“That wasn’t so bad…” remarks the wailing ghost of Dr. Tim Brody.
Brody has just died. He plummeted into a red-hot sun. But he’s cool with it, as his astronaut crew died alongside him in the same manner, and now they ascend as a single spectral commodity toward whatever the afterlife has readied for them.
It’s unusual for a videogame to accept death as positively as Sunburn does. You’re the Captain of a space crew that lost their ship to an asteroid collision, and are therefore without a way to return home. And so this crew conclude that dying together at their own command, rather than alone and at the behest of their oxygen supply, is the better of two options. So you jump and jetpack between planets to tether the crew together before making the final jump into a fiery star. There’s a satisfying thud, drawn out by a slight pause, every time a body collides with the sun’s surface, like repeatedly slamming a car door, giving it a feeling you want to repeat.
Again, this is unusual. Typically, death is the ultimate fail state in videogames. It means you have to try again from a previous checkpoint with your prior mistakes erased but still in mind. Or, in less generous designs, you have to restart the journey over again due to the hard rules of permadeath.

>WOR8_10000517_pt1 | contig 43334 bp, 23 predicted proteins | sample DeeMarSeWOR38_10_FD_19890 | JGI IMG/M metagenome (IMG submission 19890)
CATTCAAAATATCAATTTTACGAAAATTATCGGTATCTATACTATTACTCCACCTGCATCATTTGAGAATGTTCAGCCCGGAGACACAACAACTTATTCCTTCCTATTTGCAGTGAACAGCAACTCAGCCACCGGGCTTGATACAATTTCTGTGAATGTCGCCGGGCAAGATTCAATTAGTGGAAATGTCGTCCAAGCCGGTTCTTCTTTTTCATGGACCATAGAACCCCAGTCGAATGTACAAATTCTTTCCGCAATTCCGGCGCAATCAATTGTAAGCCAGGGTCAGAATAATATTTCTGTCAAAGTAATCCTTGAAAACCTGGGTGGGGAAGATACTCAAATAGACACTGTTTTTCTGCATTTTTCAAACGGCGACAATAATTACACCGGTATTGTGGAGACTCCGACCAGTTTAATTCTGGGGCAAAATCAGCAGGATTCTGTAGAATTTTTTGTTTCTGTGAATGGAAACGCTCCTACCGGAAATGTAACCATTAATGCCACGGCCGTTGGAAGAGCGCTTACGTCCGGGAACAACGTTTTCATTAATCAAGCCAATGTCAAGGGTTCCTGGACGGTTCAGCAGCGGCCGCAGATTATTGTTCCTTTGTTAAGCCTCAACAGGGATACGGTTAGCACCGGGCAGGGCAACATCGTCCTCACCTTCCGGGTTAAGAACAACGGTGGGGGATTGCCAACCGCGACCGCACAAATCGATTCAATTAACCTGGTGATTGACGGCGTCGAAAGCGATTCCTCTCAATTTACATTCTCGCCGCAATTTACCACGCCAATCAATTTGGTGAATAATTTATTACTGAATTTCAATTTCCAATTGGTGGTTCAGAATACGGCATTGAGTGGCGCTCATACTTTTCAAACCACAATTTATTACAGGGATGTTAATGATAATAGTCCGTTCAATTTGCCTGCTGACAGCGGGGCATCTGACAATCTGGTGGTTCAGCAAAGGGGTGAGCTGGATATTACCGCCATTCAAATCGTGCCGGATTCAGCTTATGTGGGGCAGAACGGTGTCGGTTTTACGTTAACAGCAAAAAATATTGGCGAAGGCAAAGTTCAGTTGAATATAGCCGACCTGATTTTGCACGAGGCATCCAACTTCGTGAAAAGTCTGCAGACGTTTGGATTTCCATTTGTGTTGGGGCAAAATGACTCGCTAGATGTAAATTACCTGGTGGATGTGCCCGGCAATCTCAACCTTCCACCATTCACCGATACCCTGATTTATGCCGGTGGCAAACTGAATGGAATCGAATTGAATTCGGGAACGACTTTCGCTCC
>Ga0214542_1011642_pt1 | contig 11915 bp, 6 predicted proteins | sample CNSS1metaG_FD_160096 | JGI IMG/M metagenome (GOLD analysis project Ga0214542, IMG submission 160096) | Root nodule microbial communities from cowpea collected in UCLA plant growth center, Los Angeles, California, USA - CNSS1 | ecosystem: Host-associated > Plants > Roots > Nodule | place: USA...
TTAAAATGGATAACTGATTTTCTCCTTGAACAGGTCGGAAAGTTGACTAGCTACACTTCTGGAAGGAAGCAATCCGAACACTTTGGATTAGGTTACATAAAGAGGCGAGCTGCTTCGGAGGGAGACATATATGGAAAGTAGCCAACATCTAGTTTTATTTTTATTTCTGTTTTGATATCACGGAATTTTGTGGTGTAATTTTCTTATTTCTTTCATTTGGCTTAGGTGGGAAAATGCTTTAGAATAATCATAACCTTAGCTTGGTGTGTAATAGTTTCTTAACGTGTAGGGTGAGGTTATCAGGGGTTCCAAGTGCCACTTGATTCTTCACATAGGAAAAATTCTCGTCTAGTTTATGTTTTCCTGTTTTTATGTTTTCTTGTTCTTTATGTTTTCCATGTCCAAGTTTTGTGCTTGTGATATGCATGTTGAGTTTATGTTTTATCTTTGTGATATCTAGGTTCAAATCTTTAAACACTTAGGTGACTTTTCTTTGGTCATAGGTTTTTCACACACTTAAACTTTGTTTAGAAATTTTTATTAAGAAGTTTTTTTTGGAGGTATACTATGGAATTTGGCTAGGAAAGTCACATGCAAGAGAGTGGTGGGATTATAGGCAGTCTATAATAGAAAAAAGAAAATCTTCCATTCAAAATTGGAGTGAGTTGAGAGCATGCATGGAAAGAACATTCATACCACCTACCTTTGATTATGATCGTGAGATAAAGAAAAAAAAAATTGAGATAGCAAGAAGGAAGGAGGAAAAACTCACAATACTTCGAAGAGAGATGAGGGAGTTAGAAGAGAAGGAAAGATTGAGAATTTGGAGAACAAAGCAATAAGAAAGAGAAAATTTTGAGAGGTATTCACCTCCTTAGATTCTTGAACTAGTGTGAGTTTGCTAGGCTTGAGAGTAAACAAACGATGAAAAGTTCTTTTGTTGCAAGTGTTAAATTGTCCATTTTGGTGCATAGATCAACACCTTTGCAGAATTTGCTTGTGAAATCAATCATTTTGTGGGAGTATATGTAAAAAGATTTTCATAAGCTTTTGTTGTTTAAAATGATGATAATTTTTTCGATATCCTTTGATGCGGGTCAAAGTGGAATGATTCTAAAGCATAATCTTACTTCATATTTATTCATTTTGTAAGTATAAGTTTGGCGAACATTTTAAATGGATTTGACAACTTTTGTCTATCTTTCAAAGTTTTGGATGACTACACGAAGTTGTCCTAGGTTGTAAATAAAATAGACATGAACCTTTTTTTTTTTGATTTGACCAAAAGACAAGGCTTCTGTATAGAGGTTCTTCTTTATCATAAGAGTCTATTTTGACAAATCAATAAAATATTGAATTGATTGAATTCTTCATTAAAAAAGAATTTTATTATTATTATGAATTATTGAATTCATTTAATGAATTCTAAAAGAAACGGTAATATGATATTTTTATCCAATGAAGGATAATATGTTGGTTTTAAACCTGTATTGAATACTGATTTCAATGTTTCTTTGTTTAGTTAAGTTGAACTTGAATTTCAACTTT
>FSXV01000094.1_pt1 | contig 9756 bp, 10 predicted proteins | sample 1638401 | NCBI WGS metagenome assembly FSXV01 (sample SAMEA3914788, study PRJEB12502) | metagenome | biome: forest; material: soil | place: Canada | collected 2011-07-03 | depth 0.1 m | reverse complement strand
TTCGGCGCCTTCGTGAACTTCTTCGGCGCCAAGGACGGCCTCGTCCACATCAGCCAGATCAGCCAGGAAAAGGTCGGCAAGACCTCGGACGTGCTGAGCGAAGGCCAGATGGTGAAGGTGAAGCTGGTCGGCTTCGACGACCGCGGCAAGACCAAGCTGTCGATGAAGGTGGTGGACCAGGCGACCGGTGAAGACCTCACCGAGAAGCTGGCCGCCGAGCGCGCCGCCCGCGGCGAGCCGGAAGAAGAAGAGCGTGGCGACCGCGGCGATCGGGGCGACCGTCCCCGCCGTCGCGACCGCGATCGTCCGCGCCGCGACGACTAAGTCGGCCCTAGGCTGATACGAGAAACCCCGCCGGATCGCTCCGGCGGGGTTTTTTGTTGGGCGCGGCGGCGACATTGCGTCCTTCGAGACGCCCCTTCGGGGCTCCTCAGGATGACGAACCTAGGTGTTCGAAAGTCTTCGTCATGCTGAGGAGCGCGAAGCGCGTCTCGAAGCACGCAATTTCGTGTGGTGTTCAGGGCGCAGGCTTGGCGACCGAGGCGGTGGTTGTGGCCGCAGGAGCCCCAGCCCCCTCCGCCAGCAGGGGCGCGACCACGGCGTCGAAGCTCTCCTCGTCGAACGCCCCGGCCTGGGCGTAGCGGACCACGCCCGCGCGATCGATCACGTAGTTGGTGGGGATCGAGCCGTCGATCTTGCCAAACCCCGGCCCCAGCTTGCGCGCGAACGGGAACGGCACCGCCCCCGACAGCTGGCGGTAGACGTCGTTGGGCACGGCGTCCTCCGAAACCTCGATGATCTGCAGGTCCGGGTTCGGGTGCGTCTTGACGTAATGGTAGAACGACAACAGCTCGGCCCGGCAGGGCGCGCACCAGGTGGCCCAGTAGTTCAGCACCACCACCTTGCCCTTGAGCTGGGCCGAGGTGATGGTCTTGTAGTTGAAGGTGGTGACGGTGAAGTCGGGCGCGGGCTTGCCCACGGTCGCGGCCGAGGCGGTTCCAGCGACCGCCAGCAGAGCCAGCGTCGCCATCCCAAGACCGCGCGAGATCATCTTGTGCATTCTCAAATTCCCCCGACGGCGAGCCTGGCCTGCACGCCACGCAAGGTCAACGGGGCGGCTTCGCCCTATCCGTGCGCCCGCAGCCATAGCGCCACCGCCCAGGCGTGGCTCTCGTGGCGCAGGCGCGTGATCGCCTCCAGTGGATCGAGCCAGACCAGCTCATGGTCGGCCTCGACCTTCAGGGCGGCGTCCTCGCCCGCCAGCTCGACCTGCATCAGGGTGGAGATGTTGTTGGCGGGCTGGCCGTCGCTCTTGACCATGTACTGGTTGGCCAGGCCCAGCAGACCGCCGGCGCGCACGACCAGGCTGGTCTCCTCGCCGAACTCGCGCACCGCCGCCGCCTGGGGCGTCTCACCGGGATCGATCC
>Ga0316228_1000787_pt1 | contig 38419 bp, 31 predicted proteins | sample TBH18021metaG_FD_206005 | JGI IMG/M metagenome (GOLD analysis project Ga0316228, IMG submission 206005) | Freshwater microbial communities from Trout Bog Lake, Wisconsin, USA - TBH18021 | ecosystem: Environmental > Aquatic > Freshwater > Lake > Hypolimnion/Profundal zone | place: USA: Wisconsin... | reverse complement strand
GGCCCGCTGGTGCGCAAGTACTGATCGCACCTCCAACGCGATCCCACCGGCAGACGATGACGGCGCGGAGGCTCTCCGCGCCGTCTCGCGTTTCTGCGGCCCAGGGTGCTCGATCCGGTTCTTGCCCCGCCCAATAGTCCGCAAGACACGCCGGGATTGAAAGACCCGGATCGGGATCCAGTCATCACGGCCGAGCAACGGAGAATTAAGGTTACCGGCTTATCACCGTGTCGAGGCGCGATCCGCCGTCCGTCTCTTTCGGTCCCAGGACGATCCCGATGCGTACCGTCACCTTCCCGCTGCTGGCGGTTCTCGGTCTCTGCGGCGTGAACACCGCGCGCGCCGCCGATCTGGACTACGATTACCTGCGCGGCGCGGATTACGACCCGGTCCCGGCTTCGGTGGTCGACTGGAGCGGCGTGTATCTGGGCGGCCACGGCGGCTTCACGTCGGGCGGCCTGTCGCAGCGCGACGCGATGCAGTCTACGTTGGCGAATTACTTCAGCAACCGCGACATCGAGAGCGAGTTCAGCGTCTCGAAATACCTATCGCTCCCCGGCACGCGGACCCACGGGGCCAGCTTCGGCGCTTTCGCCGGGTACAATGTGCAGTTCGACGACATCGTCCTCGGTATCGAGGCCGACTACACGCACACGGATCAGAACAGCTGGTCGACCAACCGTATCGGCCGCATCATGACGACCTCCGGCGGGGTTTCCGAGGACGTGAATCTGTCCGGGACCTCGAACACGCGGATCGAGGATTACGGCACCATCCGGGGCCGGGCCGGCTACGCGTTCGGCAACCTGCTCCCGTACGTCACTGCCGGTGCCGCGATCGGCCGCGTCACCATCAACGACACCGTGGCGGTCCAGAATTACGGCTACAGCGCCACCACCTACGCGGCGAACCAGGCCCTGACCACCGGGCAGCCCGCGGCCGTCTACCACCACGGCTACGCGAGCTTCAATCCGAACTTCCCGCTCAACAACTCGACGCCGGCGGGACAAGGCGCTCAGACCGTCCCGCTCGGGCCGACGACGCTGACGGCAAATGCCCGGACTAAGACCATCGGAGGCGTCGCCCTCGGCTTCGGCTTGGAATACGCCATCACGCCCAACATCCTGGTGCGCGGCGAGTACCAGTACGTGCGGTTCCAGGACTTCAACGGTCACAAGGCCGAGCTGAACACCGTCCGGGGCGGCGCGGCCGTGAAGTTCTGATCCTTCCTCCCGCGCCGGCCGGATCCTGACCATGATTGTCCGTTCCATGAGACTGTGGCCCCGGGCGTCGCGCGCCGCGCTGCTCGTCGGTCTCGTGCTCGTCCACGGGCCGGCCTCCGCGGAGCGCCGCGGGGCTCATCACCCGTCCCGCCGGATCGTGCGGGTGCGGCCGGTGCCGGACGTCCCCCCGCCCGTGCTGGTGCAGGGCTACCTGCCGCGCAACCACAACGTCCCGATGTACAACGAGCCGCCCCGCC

Most games pretend that your moribund mistakes never happened by completely rewinding time (Prince of Persia: Sands of Time lets players do this manually), while others build in a narrative reasoning to the repeated death and resurrection of a character, such as the undead curse of Dark Souls and Celebrimbor’s possession of Talion in Shadow of Mordor. In all cases, death is highly undesirable as it negates progression.
Sunburn contradicts this, at least conceptually, by embracing death as the only way to move forward. If most other videogames teach us about death with an existentialist cane, then Sunburn sees death as a conduit to the next stage of life; carrying a spiritualist outlook.
Playing Sunburn has me thinking about my own relationship with death as it is one that was initiated through videogames. Often, children will be allowed to keep a pet—a fish or a hamster—so that when it dies, the parents are able to school them in the concept of death. But, long before my first gerbil ever sat stiff in its cage, I had encountered death as a concept in Sonic the Hedgehog. Death to me, as a toddler, was the sound of Sonic landing on a row of spikes; an uncomfortably sharp twang that trails off into nothingness. It let me know in those formative years that dying is painful and empty.
But if I had, instead, played Sunburn as a kid, then perhaps I would have grown up without the overbearing fear of death that playing Sonic inevitably led to. Maybe I would have perceived death as the entry to the next level rather than a begrudging Game Over. And when I think about that, I am able to see the potential for videogames to encourage us towards happier ways of thinking about life and how to spend it, or at least how they can help us explore the less grim possibilities of what happens after death comes knocking.
I’m not saying that you should go jump into a sun. Just, you know, go play Sunburn and maybe you’ll worry less about what happens when The End comes.